REINVENTING THE STANDARDS. He knows that even if it is traditionally Spanish, his next favorite is something he has come to love when he is in the Philippines—the inclusion of squid ink sauce in our dishes.

He feels that because it's Spanish in origin, even if the food is really good, it's just difficult to market because culinary experts will say it's Spanish.

Bobby elaborated, “Egyptians have the same problem...a lot of the food is actually Turkish, so the Egyptians lost their culinary identity to the Turks, while Filipinos lost it to the Spanish.”

Despite that, Bobby does see a possibility of reworking and creating something new with Filipino dishes.

He explained how he sees it, “I read some of the Facebooks and blogs of the Filipinos I've met over the years and there's kinda this renaissance of popularizing classic dishes and ingredients.

"I think I would like to do that here because I think I can because I get it.”

His advantage is that he brings a global experience, something he said, “most people don't get to get because of my show, and so I recognize the privilege of that.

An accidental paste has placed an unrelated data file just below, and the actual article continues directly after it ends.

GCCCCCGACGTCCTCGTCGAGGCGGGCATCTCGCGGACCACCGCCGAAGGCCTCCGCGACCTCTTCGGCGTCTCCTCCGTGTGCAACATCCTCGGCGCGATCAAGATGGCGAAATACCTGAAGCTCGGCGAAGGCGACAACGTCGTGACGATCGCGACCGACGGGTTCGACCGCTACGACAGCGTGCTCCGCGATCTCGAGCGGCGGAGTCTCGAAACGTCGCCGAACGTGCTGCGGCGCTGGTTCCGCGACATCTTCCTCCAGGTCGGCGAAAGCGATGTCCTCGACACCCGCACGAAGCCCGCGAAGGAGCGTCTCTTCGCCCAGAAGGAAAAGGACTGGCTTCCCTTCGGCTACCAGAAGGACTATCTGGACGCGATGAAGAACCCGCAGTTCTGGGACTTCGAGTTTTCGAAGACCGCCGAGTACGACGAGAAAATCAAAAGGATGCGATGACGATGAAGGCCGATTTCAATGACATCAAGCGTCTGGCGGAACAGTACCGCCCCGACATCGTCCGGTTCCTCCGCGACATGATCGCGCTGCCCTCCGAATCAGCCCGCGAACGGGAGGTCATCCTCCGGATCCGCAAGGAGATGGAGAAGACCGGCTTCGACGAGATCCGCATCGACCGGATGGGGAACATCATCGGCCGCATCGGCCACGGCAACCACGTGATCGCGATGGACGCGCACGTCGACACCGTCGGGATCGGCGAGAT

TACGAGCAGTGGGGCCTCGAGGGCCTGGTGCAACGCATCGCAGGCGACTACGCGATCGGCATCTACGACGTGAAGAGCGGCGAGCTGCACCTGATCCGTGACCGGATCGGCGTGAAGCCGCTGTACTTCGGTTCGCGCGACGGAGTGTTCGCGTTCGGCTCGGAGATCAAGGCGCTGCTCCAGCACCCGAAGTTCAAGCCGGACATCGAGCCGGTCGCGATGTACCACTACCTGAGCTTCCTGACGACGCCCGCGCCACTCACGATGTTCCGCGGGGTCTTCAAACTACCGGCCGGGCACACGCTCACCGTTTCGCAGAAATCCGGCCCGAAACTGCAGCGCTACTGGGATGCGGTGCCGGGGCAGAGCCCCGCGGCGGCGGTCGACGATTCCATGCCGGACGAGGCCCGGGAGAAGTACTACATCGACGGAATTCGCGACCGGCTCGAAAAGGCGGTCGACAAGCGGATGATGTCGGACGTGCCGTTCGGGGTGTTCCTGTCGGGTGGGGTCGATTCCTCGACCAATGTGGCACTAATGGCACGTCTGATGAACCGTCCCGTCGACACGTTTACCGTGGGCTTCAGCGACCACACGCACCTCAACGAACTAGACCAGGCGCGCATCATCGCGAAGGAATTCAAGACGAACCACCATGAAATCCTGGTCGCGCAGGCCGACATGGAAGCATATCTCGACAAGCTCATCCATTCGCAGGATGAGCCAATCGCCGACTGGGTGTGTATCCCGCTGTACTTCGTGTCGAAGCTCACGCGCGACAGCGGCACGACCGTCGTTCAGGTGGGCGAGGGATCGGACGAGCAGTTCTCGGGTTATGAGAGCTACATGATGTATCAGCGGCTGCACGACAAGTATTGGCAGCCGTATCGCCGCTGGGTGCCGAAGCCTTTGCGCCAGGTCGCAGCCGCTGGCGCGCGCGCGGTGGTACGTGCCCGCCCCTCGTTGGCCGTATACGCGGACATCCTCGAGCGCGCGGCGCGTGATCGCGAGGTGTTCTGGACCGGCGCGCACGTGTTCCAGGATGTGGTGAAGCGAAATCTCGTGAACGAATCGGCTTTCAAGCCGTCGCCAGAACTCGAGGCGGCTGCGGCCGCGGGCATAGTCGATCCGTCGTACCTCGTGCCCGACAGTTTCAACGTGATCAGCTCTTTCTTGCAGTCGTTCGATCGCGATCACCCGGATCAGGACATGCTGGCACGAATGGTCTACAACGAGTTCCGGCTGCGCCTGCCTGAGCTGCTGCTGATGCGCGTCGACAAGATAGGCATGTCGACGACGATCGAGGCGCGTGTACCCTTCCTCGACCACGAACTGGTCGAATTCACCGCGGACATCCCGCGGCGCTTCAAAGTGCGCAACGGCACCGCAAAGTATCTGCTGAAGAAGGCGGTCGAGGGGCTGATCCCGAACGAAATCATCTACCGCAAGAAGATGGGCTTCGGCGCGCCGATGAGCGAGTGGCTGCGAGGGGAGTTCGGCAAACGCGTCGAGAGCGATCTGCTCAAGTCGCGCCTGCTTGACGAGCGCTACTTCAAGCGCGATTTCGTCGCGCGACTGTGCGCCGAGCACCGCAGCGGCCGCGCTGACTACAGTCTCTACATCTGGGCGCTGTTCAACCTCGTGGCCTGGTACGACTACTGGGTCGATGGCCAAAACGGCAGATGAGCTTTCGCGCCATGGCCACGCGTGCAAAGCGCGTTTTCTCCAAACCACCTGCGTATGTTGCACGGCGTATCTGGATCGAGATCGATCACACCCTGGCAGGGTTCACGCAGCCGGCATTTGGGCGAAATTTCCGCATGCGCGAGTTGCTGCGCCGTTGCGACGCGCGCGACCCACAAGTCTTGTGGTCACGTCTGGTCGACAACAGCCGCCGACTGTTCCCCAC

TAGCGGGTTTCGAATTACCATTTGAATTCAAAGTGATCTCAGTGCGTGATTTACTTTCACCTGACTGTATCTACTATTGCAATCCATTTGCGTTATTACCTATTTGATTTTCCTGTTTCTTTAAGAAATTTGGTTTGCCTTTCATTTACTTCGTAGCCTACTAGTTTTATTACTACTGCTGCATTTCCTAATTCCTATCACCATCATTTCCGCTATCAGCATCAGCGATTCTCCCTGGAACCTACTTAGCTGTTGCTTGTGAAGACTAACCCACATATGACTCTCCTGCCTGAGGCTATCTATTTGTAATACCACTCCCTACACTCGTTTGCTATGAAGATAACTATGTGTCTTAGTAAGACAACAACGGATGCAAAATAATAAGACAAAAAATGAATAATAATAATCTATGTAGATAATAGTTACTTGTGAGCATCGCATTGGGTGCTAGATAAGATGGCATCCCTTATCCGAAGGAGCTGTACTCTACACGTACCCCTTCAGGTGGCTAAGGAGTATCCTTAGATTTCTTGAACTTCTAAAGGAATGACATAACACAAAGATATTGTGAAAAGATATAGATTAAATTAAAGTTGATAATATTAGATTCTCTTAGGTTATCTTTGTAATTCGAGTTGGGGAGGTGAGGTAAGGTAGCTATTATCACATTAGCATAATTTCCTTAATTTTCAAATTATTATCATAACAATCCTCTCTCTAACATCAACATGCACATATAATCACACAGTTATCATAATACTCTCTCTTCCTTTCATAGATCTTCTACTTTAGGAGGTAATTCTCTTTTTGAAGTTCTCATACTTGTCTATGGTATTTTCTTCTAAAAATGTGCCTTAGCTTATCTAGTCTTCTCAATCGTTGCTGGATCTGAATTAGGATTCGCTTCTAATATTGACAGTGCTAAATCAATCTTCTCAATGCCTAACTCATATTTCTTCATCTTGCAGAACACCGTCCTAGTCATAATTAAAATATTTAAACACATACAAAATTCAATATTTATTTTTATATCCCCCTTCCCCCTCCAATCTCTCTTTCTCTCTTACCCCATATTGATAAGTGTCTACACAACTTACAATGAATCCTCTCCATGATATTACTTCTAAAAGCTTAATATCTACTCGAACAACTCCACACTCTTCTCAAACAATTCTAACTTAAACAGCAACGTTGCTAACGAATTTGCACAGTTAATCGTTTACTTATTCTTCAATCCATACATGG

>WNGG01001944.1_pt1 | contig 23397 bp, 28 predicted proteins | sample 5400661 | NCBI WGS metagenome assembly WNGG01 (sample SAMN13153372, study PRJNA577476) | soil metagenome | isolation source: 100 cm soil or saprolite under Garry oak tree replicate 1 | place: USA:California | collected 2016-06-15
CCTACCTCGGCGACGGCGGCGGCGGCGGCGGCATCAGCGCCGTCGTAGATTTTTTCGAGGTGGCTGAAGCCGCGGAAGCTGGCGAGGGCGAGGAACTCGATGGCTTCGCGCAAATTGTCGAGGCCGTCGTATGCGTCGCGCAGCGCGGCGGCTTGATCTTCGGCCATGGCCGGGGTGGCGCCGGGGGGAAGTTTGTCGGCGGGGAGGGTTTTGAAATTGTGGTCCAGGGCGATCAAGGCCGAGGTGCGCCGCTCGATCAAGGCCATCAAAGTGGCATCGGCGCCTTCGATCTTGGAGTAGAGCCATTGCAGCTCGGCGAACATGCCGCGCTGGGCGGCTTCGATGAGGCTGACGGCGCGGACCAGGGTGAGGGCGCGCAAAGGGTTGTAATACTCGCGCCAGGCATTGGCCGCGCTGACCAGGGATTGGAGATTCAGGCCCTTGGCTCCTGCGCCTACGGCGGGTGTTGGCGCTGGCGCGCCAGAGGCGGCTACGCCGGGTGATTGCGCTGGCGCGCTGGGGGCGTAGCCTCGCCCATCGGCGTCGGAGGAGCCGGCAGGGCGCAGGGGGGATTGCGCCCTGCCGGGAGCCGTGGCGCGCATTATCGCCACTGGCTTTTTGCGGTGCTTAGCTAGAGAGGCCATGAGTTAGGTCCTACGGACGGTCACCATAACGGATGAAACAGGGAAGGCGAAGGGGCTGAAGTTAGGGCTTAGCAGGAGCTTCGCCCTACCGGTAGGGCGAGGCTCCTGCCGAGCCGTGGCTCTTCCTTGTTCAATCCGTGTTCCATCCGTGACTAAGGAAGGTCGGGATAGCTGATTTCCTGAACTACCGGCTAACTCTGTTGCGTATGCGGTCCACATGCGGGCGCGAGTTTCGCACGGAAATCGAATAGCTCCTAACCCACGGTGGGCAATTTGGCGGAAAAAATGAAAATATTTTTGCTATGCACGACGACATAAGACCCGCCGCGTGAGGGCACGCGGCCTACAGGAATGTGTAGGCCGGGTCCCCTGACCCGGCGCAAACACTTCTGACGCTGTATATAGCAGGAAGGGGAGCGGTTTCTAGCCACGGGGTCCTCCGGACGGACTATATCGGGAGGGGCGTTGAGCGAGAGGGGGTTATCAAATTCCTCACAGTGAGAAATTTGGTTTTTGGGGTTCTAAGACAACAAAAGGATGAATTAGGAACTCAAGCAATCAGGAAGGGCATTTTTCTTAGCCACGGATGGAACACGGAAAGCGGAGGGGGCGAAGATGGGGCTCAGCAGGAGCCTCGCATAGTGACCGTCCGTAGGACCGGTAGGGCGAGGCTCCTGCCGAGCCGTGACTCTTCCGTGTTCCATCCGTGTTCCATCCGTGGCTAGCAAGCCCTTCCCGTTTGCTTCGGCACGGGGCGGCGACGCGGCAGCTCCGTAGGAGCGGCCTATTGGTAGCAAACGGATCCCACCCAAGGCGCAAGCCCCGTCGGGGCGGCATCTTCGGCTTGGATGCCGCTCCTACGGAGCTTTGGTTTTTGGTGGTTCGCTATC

"Learning from really great chefs, this is one of those professions where you never stop learning. It's really humbling because people come to me and tell me, you can do certain things.”

THE JOY OF TRAVEL. Living back in London since 2013, Bobby said that while he is based there now, what he hasn't given up is traveling.


“When you get on an airplane from one country and get off in another, some people would detect the weather immediately, some the smells.”

For example, to him, getting off an airplane in the Philippines, what he always experiences first is the hospitality and friendliness of Filipinos.